Purdy regarded the section on the Ameliasburg “garbage dump” in In Search of Owen Roblin as “probably the best part” of the sequence (Yours, Al 214) and included it under the title “Gateway” in his Collected Poems of 1986, an anthology of the poems that he “like[d] best” (xviii). The reasons are not far to seek. Framed by references to Ameliasburg that proclaim the sense of ownership and elation that come with being at home – “I claim this snake-fence village / of A-burg as part of myself … myself a man from another time / walking thru the 19th-century village / with a kind of jubilation” (Beyond Remembering 259, 260) – the section is free of the ponderous historiography and melodramatic posturing that do so much damage in the surrounding pages. Set in April when the melt unhides the hidden contents of the garbage dump, it is a catalogue of discarded items that begins in disgust at the “sleazy treasure chest of litter / and malodorous last year valuables” that has come into view but soon becomes a fascinated celebration of the revealed and revealing evidence of the lives of the village’s present and past inhabitants:

the A-burg kitchen midden is exposed
bright labels faded out in tin cans
pop bottles half submerged in dead leaves
broken glass jars from housewives’ kitchens
a bulging bosomed dressmaker’s dummy
blurred past its fake human shape
a cracked plow motionless in the black unplowed field
that constitutes the shoreless subterranean world …

As the catalogue of discarded and damaged items becomes the archaeological dig intimated by the word “midden” and confirmed by the “cracked plow” it also becomes more imaginative and whimsical:

a worn catcher’s mitt and broken bat
baby carriage shattered past repair
farther down milk churns and old harness
under the earth a rusted flintlock rifle
some horseshoes
maybe a lost green corroded coin
minted in one of the lost Thirteen Colonies
or a Queen Victoria shilling flung here
by a disgusted loser in the non-stop
poker game at the A-burg hotel
even a cracked and useless school blackboard
unstuffed teddy bears and fractured dolls
once even the complete skeleton of a dog
and I suppose there must be other dogs here
farm dogs town dogs sleep dogs lap dogs
dogs that say up yours with every snooty bark …

Accumulation is the governing principle of these and ensuing lines and repetition their unifying device. As syllables (such as “at” and “co”) and words (such as “cracked” and “lost”) echo one another they underscore the connection between the immediate and distant past that the imagination has worked with the spring run-off to uncover. Waste and transience are very much evident in the lines, but so too are preservation and endurance. Perhaps the key word is the deictic “here,” for more than anything else it is the poet’s sense of his place and its history that permits him to descend what he later (and awkwardly) calls “the swift / slow elevator of time” until he can credibly go no further and must return from the “subterranean world” to the chilly light of common day:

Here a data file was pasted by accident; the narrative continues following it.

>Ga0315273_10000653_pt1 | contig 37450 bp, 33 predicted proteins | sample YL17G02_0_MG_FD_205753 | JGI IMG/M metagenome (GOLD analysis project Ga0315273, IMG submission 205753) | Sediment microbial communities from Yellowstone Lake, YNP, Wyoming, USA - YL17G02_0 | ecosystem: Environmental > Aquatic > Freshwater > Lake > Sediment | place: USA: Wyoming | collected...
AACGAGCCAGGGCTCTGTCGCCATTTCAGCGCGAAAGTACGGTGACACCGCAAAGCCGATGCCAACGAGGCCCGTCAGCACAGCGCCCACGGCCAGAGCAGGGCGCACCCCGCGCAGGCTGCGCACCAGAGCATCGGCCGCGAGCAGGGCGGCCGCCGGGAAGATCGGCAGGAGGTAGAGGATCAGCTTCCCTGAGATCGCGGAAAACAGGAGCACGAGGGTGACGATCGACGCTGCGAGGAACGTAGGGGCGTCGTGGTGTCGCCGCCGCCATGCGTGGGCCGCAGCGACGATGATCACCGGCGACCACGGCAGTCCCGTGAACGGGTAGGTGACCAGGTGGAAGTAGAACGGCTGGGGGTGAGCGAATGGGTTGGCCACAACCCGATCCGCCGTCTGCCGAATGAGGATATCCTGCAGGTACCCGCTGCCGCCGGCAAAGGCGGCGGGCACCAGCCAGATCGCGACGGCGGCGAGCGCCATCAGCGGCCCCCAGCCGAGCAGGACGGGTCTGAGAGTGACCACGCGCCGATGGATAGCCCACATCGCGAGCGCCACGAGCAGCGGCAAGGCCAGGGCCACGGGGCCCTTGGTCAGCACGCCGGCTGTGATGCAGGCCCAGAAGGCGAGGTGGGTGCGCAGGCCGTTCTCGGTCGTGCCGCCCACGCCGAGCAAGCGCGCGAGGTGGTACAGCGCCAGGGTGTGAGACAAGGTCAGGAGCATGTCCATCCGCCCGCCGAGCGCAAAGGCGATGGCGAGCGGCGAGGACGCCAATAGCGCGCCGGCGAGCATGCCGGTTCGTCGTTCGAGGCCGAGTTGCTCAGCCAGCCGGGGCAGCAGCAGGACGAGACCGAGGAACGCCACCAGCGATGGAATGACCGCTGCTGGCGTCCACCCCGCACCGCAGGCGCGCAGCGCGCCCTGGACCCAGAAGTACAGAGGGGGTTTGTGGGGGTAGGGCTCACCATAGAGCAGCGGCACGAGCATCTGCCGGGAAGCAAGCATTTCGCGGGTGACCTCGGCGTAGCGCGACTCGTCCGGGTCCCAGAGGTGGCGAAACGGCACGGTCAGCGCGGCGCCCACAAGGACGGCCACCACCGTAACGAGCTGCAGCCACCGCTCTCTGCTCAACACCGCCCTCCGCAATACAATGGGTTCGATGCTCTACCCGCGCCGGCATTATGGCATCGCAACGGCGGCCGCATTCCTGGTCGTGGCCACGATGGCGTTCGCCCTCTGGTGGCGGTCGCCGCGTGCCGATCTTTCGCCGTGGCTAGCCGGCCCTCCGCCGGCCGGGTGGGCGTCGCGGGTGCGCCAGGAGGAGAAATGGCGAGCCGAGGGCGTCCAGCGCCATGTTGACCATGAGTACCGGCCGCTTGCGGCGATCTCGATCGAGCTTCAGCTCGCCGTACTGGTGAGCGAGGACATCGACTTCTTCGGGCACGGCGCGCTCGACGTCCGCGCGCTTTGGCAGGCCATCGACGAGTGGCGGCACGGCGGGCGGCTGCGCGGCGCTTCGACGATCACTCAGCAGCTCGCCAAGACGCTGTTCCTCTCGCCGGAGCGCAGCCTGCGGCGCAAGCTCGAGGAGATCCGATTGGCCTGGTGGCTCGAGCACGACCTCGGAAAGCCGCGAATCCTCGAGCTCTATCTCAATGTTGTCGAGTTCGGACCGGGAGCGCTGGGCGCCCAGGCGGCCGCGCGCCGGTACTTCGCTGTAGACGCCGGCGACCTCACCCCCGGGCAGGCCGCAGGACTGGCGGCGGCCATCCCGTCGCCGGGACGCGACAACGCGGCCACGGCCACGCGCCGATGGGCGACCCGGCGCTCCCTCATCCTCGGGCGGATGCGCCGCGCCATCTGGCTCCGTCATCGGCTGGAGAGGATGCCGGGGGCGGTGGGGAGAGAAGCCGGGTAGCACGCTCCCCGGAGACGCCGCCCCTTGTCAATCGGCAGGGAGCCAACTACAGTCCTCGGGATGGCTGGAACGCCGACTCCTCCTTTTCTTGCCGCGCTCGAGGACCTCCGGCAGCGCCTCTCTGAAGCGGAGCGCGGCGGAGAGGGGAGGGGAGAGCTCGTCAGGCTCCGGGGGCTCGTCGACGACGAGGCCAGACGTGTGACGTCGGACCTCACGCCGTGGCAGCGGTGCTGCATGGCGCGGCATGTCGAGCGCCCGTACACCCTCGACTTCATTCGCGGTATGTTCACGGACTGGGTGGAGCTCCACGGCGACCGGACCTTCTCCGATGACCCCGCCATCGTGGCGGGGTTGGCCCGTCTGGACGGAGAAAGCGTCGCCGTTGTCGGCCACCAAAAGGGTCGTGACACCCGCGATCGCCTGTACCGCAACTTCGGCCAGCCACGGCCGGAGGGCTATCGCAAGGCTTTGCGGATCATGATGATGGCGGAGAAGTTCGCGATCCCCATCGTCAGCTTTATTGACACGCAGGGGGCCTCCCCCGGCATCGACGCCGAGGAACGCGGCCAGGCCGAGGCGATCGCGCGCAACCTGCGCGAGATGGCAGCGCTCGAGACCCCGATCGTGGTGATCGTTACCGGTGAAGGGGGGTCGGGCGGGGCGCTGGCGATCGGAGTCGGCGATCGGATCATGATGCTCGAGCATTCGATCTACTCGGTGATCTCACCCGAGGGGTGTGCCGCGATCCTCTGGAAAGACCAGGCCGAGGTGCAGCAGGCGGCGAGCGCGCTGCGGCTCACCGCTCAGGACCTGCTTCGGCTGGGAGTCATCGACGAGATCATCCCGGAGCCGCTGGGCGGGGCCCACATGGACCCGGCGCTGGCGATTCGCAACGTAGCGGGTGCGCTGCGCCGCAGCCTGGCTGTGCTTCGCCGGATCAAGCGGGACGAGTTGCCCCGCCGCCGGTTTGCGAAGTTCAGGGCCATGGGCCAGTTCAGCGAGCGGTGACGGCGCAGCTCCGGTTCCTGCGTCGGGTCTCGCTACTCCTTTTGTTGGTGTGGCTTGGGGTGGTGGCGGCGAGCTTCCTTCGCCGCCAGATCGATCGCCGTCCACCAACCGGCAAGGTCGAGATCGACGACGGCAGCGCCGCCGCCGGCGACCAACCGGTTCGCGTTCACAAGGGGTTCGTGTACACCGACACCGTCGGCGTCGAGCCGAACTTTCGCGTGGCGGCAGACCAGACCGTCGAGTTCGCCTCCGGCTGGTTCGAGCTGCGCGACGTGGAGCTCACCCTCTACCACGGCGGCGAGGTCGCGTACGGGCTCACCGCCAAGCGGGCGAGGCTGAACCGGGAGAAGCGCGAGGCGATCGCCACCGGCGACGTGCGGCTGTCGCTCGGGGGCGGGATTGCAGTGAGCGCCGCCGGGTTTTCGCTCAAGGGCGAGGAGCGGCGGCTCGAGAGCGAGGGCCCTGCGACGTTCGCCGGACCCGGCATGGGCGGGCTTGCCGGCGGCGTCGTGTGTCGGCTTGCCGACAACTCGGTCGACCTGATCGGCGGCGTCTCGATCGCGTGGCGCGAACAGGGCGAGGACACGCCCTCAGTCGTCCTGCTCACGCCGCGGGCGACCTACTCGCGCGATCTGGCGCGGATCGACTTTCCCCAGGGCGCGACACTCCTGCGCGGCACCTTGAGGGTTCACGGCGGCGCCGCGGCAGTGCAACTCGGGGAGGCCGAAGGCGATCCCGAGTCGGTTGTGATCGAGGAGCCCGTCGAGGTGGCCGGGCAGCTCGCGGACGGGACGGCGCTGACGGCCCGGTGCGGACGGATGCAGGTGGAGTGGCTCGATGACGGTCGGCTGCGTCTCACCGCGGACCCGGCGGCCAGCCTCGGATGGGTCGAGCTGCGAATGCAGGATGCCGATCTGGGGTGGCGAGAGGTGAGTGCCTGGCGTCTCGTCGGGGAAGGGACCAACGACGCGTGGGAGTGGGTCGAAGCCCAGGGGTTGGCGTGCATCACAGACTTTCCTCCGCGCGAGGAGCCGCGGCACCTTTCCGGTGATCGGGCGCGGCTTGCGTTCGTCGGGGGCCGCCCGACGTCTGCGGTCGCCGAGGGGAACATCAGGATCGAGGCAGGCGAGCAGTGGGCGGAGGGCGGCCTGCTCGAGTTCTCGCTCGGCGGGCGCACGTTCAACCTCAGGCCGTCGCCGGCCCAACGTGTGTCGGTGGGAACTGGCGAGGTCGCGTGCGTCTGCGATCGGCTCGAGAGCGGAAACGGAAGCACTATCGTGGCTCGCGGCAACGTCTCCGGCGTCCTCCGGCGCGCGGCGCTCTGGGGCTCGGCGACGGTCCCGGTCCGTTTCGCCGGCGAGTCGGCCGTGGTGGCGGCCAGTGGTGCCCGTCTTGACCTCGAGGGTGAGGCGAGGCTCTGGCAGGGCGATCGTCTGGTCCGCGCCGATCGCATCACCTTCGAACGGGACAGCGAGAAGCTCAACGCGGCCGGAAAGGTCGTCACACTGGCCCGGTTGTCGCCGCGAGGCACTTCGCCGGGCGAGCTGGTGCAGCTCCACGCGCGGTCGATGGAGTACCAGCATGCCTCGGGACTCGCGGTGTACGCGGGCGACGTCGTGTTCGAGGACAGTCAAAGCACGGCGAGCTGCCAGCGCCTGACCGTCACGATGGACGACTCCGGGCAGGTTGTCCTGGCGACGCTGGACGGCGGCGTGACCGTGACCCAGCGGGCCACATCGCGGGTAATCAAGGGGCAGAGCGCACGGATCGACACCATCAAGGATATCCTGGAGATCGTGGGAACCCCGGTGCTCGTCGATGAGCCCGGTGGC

… if I didn’t know better
maybe a mammoth’s tusk or lizard’s forearm
[lie] deep down beyond the morning light
that comes bending its way around
this hill a bright flexible shaft of steel
and sees nothing but itself on water …

    With the re-entry of the millpond comes a return to the history of the mill and the revelation that the first mill on the site was not Roblin’s but a “wooden grist mill” built in 1829 by one John Way (261). The many lines of versified history that follow contain little of architextual interest, though they do contain an account of the growth of Ameliasburg that recalls the early nineteenth-century observations and speculations about the growth of villages that were canvassed in Chapter 4: Rising and Spreading Villages. Despite the existence of Way’s mill, it is to Roblin’s that Purdy assigns seminal status. “[W]hen Owen Roblin built the mill” in 1842, he writes, “everything seemed to happen at once / Elijah Sprague and his carriage factory … a tailor shop and bakery … / bank, hotel, pool room and town hall / with a village lockup in the basement … an ashery where lye was leached / from hardwood ashes to make soap / a one-room schoolhouse … (262). Yet more versified history takes the village through to the early twentieth century before yielding up some of the sequence’s most orotund fatuities (for, example, “names and dates say little / lists of things are only aids to memory” and, worse. “thru the marketplace of Athens and Rome / the model citizens and much-respected men / all have their counterparts in antiquity / as well as fools and idiots / But no judgment on the past can be made / obviously good and evil are relative …” [263]).

    With the vignette of Jib, the sequence begins to regain strength. One reason for this is the re-introduction of Ridley Neville Purdy and the incorporation of some of the finest lines of Purdy’s second “Elegy for a Grandfather” (1968). Another is the emergence of a new and engaging self-reflectiveness with respect to memory and history. With a quotation from Robert Browning’s “Memorabilia” – “And did you once see Shelley plain?”18 – as a point of departure, Purdy wonders whether he has ever caught “a glimpse / of the real” Ridley Neville Purdy and Owen Roblin. The resulting meditations contain some of the most thoughtful and moving passages in the sequence, such as this on his grandfather:

… perhaps all I see is what’s around him
his background in pioneer Canada
the way the world looked when he was alive
I see the selective things I remember
nostalgic things that appeal to me